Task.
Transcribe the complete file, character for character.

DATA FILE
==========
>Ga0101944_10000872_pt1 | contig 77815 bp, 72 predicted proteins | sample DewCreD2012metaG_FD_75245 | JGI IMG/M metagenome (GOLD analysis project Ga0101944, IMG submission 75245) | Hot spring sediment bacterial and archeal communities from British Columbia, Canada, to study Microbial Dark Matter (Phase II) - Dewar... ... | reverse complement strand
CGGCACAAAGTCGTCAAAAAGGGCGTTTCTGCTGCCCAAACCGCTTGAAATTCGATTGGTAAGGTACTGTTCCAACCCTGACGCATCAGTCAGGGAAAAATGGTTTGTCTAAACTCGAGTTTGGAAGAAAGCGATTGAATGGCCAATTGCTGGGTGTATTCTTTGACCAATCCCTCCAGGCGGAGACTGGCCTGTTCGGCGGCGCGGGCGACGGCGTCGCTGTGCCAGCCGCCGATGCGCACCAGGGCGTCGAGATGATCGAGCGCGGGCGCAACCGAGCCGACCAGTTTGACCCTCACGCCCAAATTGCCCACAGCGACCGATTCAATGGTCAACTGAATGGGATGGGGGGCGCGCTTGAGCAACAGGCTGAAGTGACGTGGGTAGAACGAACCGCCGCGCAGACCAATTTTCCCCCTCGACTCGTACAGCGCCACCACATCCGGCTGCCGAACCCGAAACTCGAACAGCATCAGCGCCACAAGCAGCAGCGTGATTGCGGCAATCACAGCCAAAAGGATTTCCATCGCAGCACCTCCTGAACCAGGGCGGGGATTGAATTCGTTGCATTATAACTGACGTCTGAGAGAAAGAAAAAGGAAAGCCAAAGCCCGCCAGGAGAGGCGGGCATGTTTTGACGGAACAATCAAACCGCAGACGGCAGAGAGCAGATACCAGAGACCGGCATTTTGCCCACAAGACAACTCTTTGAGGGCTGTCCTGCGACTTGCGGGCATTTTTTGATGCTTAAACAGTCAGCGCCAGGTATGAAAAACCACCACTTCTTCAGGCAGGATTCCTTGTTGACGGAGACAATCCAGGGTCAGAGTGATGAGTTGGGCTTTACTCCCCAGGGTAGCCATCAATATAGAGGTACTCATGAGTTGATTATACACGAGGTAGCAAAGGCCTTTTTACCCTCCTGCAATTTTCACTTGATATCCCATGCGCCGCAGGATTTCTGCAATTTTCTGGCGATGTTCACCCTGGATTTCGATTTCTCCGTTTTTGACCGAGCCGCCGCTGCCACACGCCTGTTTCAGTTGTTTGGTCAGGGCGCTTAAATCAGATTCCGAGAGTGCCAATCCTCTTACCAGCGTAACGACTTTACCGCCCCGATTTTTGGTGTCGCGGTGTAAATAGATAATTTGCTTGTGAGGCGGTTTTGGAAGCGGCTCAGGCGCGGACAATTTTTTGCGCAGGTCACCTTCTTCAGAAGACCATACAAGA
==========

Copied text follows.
>Ga0101944_10000872_pt1 | contig 77815 bp, 72 predicted proteins | sample DewCreD2012metaG_FD_75245 | JGI IMG/M metagenome (GOLD analysis project Ga0101944, IMG submission 75245) | Hot spring sediment bacterial and archeal communities from British Columbia, Canada, to study Microbial Dark Matter (Phase II) - Dewar... ... | reverse complement strand
CGGCACAAAGTCGTCAAAAAGGGCGTTTCTGCTGCCCAAACCGCTTGAAATTCGATTGGTAAGGTACTGTTCCAACCCTGACGCATCAGTCAGGGAAAAATGGTTTGTCTAAACTCGAGTTTGGAAGAAAGCGATTGAATGGCCAATTGCTGGGTGTATTCTTTGACCAATCCCTCCAGGCGGAGACTGGCCTGTTCGGCGGCGCGGGCGACGGCGTCGCTGTGCCAGCCGCCGATGCGCACCAGGGCGTCGAGATGATCGAGCGCGGGCGCAACCGAGCCGACCAGTTTGACCCTCACGCCCAAATTGCCCACAGCGACCGATTCAATGGTCAACTGAATGGGATGGGGGGCGCGCTTGAGCAACAGGCTGAAGTGACGTGGGTAGAACGAACCGCCGCGCAGACCAATTTTCCCCCTCGACTCGTACAGCGCCACCACATCCGGCTGCCGAACCCGAAACTCGAACAGCATCAGCGCCACAAGCAGCAGCGTGATTGCGGCAATCACAGCCAAAAGGATTTCCATCGCAGCACCTCCTGAACCAGGGCGGGGATTGAATTCGTTGCATTATAACTGACGTCTGAGAGAAAGAAAAAGGAAAGCCAAAGCCCGCCAGGAGAGGCGGGCATGTTTTGACGGAACAATCAAACCGCAGACGGCAGAGAGCAGATACCAGAGACCGGCATTTTGCCCACAAGACAACTCTTTGAGGGCTGTCCTGCGACTTGCGGGCATTTTTTGATGCTTAAACAGTCAGCGCCAGGTATGAAAAACCACCACTTCTTCAGGCAGGATTCCTTGTTGACGGAGACAATCCAGGGTCAGAGTGATGAGTTGGGCTTTACTCCCCAGGGTAGCCATCAATATAGAGGTACTCATGAGTTGATTATACACGAGGTAGCAAAGGCCTTTTTACCCTCCTGCAATTTTCACTTGATATCCCATGCGCCGCAGGATTTCTGCAATTTTCTGGCGATGTTCACCCTGGATTTCGATTTCTCCGTTTTTGACCGAGCCGCCGCTGCCACACGCCTGTTTCAGTTGTTTGGTCAGGGCGCTTAAATCAGATTCCGAGAGTGCCAATCCTCTTACCAGCGTAACGACTTTACCGCCCCGATTTTTGGTGTCGCGGTGTAAATAGATAATTTGCTTGTGAGGCGGTTTTGGAAGCGGCTCAGGCGCGGACAATTTTTTGCGCAGGTCACCTTCTTCAGAAGACCATACAAGA